ANKARA, Turkey — The murder of a distinguished chief of police, shot in his office today, stunned Turkey, a country with an unhappy tradition of reaching for guns to settle even minor disputes.
Altug Verdi, 46, ran the Emniyet Mudurlugu (security headquarters) in Rize, a city of 150,000 people on the Black Sea coast of northwest Turkey in a province famed for its tea plantations. He had worked with the UN peacekeeping forces of Kosovo and Haiti and served in Turkey’s consulate in Jerusalem, the prime ministry in Ankara and the National Intelligence Organization (MIT).
The officer had met Verdi to appeal against the denial of his request to be reassigned from Rize’s outskirts to the city center as he planned to study at university. On being refused, the officer left Verdi’s office, reclaimed his pistol from the firearm depository and rushed back into the police chief’s office. He was reported to have fatally shot Verdi in the neck and wounded two other officials before being subdued.
Verdi was rushed to the hospital but quickly succumbed. His bodyguard and head of personnel were not seriously injured.
The alleged assailant was detained. His name and photograph were quickly published in the media.
“We have asked his family and friends what this traitor was like,” Ceper said. “We heard that, apart from this incident, he was a person who was quiet and good natured.”
TV channels showed archive pictures of Verdi crouching down to chat with a young girl, playing soccer with colleagues and meeting locals at an outdoor event. TV also screened Turkey’s vice president announcing the slaying in parliament, and the shocked faces of Rize citizens outside the hospital where Verdi died.
In another development today, media in Ankara focused on the possibility that two opposition parties would unite behind Mansur Yavas for mayor of the capital city in the local elections in March.
Yavas is regarded as a good horse to bet on. A lawyer and former mayor of Beypazari, a town outside Ankara, Yavas ran for mayor in the 2014 elections when he presented a plan to construct a green, pedestrian belt from one side of the city to the other.
Liberals believe he was robbed of victory in 2014 by gross manipulation of the tally sheets. Burcu Akarcu of the civil society group Ankara Oylari (Ankara Votes) told Al-Monitor at the time that the winner, Melih Gokcek of the ruling Justice and Development Party, did not deserve to win.
What could well improve Yavas’ chances March 31 is that the economic winds are blowing against the government. Inflation is running at 22% and the International Monetary Fund predicts economic growth will fall to 0.4% next year.
However, the main opposition party, the Republican People’s Party (CHP), and the smaller Iyi Party have yet to close the gap over supporting Yavas. Reports say that while Iyi is solidly behind Yavas, some members of the CHP would prefer one of their own to be the candidate for Ankara mayor. Yavas hails from the hard-right National Movement Party (MHP), of which Iyi is a breakaway.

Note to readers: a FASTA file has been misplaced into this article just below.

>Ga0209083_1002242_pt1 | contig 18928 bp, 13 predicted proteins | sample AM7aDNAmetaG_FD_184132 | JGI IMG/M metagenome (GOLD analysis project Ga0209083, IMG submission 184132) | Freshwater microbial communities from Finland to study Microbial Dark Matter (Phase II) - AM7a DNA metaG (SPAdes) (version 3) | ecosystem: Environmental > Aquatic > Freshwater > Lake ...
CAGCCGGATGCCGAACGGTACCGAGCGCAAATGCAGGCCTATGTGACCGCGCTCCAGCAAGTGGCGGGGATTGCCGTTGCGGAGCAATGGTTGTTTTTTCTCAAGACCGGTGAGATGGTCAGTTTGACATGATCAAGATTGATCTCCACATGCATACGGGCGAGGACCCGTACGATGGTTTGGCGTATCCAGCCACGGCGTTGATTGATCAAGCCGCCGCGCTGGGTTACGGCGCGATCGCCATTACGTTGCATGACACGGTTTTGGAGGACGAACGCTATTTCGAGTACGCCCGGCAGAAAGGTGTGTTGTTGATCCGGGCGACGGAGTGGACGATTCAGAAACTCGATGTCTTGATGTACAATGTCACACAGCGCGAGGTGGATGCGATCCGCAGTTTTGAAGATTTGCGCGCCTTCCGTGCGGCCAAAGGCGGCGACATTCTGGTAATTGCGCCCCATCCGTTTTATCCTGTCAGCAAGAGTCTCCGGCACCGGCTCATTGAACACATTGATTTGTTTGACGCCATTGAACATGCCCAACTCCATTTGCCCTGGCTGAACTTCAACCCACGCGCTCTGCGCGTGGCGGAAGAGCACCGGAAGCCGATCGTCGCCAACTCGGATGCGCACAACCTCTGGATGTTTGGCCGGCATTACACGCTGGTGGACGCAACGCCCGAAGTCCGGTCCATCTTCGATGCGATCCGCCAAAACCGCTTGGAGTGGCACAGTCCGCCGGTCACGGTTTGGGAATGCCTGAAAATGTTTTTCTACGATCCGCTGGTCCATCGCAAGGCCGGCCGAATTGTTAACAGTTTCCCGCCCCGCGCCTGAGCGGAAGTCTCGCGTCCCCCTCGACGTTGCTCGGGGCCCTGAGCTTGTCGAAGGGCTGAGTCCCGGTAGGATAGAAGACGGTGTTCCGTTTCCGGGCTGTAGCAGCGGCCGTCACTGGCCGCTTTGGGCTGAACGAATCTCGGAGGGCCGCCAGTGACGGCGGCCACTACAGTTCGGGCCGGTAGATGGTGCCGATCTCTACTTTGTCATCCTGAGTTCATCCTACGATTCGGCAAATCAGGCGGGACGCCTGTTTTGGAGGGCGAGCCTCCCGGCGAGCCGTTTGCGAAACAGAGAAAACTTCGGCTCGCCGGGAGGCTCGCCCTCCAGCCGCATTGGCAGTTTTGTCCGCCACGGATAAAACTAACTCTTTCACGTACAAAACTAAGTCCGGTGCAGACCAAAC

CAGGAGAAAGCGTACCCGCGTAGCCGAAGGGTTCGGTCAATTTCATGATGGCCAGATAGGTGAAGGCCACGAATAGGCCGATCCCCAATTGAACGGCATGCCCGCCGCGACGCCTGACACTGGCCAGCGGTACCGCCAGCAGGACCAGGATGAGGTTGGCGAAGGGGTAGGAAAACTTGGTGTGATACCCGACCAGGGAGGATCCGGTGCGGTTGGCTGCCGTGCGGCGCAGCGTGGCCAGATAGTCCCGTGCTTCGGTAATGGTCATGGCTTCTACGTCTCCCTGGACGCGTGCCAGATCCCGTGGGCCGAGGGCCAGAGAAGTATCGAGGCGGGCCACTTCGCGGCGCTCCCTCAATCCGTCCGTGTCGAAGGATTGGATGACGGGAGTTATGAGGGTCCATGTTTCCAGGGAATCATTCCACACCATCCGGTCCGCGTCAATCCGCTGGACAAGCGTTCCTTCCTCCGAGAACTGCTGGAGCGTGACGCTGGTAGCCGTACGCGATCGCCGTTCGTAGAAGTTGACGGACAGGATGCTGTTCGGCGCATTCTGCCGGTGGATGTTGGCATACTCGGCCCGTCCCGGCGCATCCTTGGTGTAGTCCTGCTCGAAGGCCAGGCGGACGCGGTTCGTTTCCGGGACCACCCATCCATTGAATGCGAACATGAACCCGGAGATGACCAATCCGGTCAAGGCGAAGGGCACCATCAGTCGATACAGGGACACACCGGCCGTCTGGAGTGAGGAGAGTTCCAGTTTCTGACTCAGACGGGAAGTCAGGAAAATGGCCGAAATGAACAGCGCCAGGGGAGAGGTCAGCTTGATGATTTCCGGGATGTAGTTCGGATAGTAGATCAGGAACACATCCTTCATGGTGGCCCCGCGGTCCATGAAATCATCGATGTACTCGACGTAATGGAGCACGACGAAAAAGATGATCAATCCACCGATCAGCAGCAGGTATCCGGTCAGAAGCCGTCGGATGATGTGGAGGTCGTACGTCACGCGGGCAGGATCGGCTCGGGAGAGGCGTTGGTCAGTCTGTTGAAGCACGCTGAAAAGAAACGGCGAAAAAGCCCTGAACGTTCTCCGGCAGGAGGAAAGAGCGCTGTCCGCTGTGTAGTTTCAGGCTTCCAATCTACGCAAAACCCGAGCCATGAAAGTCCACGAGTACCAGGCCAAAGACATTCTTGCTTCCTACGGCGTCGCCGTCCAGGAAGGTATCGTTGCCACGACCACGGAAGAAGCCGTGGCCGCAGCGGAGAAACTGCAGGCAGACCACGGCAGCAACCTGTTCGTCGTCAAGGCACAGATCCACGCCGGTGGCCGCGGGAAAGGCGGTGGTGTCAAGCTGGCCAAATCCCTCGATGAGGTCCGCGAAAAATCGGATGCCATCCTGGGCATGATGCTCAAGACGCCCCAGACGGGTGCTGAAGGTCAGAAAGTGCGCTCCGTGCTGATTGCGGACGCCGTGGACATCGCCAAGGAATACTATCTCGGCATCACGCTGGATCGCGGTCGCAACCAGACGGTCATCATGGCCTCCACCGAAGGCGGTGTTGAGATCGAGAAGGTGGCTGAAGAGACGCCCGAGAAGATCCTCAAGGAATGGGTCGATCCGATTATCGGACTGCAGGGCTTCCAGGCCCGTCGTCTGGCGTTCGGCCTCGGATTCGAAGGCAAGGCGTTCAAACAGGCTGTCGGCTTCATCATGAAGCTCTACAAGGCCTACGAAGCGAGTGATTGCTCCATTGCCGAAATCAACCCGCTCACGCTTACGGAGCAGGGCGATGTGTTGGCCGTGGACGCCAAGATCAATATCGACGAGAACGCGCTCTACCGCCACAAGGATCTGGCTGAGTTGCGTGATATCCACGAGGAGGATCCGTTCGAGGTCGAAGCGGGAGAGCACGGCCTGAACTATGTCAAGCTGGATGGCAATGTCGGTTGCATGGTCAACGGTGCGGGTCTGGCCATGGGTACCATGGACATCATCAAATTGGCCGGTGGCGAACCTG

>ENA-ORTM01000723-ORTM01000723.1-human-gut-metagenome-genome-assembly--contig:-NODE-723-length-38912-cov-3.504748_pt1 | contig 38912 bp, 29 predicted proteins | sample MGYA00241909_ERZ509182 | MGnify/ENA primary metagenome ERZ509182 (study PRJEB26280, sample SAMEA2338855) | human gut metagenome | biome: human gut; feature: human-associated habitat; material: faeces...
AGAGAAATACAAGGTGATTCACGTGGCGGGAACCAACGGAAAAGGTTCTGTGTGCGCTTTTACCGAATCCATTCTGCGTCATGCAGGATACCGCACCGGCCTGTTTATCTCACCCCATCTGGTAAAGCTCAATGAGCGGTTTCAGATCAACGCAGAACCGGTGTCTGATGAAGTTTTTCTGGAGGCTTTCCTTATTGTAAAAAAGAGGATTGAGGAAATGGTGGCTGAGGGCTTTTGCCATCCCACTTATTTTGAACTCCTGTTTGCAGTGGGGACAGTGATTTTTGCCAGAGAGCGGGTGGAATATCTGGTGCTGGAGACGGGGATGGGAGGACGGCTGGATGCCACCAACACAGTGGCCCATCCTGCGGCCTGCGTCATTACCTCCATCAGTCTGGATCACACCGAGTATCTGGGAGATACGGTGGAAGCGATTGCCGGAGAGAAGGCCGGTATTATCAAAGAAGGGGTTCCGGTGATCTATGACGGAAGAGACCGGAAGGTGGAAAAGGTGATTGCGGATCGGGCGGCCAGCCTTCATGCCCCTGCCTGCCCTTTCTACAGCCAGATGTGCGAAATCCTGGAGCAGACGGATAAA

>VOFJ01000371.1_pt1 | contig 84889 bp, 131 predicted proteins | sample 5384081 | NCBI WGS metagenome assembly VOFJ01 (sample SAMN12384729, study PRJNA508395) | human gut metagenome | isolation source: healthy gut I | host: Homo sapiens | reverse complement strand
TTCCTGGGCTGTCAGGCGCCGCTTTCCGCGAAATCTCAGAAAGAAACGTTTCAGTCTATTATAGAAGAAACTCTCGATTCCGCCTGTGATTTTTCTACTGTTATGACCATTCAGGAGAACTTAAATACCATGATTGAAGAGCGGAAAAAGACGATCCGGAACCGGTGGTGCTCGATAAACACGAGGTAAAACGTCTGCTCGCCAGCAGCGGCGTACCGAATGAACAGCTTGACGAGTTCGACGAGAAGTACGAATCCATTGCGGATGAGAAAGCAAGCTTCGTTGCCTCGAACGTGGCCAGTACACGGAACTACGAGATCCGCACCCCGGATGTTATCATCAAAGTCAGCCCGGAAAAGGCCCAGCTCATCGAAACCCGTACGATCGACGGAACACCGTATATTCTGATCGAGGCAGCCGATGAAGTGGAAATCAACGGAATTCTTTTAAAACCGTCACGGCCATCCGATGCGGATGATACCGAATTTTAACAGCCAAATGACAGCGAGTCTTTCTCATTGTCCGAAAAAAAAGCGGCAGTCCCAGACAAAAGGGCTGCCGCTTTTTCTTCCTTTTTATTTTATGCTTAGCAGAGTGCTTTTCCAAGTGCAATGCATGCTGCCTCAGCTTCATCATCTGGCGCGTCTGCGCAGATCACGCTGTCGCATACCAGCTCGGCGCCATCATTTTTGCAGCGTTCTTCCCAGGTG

Vatan newspaper reported today that in a meeting with CHP leader Kemal Kilicdaroglu, Yavas had said he would only run for Ankara mayor again if he enjoyed the full support of the CHP, and he believed such backing was essential for success.
Voters still don’t know who the AKP candidate for Ankara will be. After the city voted "no" in the presidential referendum of 2017, President Recep Tayyip Erdogan forced Gokcek to resign. His replacement is not a big name. Erdogan is scheduled to meet MHP leader Devlet Bahceli on Wednesday to continue discussions over fielding joint candidates for Ankara as well as other cities.
Meanwhile, an outburst in parliament this week showed how the stature of Ataturk looms over Turkish politics 80 years after his death.
During a debate on the budget, an AKP legislator for Kahramanmaras, Ahmet Ozdemir, raised the fact that Ataturk had decreed that a limited portion of shares in the state bank Is Bankasi should belong to the CHP, the sole party in Turkey in his day. The legacy survives.
“The CHP’s being share-holders of Is Bankasi is not suitable for a legal political party,” said Ozdemir, “I suggest making a legal arrangement for this.”
The CHP legislator for Manisa, Ozgur Ozel, shot back: “The person who is trying to start a debate on Ataturk’s heritage is trying to stage a provocation.”
The argument became a shouting match, with legislators waving their fingers at each other.
“Are you monopolizing Ataturk’s name?” asked Mehmet Mus, an AKP member for Istanbul. “Don’t use Ataturk’s name for your political goals!”
Ozel questioned the government’s judgment in allowing the head of religious affairs to visit Kadir Misiroglu, a staunch secularist, when he was in the hospital. “The head of the religious affairs department visited the man who once said, ‘We are going to drag the statues of Ataturk through the streets as if they were the carcasses of dogs.’"
Mus replied, “Stop using Ataturk as a shield every time you are cornered!”
The exchange showed how Ataturk has become a weapon to be wielded by either side in the debate over how secular Turkey should be. A few years ago Erdogan shocked many people by referring to Ataturk as a drunkard. He was actually aiming at his political opponents, diminishing them by diminishing their hero. Similarly, on Monday, Ozdemir attacked not Ataturk but the CHP’s source of funds. For those opposed to Erdogan, Ataturk is a powerful tool, rallying all those who object to raising the profile of religion in daily life.
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